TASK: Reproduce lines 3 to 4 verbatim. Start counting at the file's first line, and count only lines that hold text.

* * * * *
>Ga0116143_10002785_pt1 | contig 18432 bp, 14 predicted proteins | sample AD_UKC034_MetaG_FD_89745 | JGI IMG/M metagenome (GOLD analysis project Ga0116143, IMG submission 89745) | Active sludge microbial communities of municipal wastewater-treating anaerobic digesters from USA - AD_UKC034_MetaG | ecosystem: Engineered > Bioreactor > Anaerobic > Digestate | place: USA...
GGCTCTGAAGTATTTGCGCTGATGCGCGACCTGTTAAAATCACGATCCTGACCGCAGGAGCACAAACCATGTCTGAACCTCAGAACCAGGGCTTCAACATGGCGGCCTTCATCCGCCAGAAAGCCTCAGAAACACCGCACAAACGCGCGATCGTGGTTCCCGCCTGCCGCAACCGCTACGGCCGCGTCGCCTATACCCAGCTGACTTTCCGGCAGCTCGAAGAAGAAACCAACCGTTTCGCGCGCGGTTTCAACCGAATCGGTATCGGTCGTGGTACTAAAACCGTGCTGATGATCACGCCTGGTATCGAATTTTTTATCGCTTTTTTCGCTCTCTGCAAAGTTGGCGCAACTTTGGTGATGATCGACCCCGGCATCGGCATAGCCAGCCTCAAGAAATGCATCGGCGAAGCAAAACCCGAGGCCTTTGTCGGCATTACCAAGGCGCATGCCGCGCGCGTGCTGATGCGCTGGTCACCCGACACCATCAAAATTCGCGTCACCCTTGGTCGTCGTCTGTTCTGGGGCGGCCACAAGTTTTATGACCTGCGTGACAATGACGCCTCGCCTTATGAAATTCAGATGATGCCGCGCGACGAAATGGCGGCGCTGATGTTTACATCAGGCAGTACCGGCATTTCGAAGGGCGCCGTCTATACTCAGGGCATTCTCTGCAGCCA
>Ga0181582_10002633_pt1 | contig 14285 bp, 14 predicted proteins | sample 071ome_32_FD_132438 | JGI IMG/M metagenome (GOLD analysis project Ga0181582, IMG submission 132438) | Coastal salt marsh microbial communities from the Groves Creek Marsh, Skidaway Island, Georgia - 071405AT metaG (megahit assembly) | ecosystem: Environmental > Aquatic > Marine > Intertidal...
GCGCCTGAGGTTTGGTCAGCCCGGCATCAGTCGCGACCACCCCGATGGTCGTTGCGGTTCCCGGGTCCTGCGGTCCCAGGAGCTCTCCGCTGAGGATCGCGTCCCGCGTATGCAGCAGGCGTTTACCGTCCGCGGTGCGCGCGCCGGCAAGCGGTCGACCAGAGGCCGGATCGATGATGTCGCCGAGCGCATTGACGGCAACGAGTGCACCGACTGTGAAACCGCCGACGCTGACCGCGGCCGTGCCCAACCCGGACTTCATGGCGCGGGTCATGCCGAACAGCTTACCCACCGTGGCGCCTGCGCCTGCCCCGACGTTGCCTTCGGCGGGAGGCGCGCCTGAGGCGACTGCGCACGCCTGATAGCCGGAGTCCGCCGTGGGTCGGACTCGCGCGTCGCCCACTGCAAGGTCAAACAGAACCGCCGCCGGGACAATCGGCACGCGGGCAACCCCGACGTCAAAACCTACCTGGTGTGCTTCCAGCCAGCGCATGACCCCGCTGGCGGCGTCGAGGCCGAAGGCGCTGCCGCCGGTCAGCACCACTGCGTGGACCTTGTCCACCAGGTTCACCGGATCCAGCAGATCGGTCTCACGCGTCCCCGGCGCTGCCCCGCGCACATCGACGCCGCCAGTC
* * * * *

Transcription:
>Ga0181582_10002633_pt1 | contig 14285 bp, 14 predicted proteins | sample 071ome_32_FD_132438 | JGI IMG/M metagenome (GOLD analysis project Ga0181582, IMG submission 132438) | Coastal salt marsh microbial communities from the Groves Creek Marsh, Skidaway Island, Georgia - 071405AT metaG (megahit assembly) | ecosystem: Environmental > Aquatic > Marine > Intertidal...
GCGCCTGAGGTTTGGTCAGCCCGGCATCAGTCGCGACCACCCCGATGGTCGTTGCGGTTCCCGGGTCCTGCGGTCCCAGGAGCTCTCCGCTGAGGATCGCGTCCCGCGTATGCAGCAGGCGTTTACCGTCCGCGGTGCGCGCGCCGGCAAGCGGTCGACCAGAGGCCGGATCGATGATGTCGCCGAGCGCATTGACGGCAACGAGTGCACCGACTGTGAAACCGCCGACGCTGACCGCGGCCGTGCCCAACCCGGACTTCATGGCGCGGGTCATGCCGAACAGCTTACCCACCGTGGCGCCTGCGCCTGCCCCGACGTTGCCTTCGGCGGGAGGCGCGCCTGAGGCGACTGCGCACGCCTGATAGCCGGAGTCCGCCGTGGGTCGGACTCGCGCGTCGCCCACTGCAAGGTCAAACAGAACCGCCGCCGGGACAATCGGCACGCGGGCAACCCCGACGTCAAAACCTACCTGGTGTGCTTCCAGCCAGCGCATGACCCCGCTGGCGGCGTCGAGGCCGAAGGCGCTGCCGCCGGTCAGCACCACTGCGTGGACCTTGTCCACCAGGTTCACCGGATCCAGCAGATCGGTCTCACGCGTCCCCGGCGCTGCCCCGCGCACATCGACGCCGCCAGTC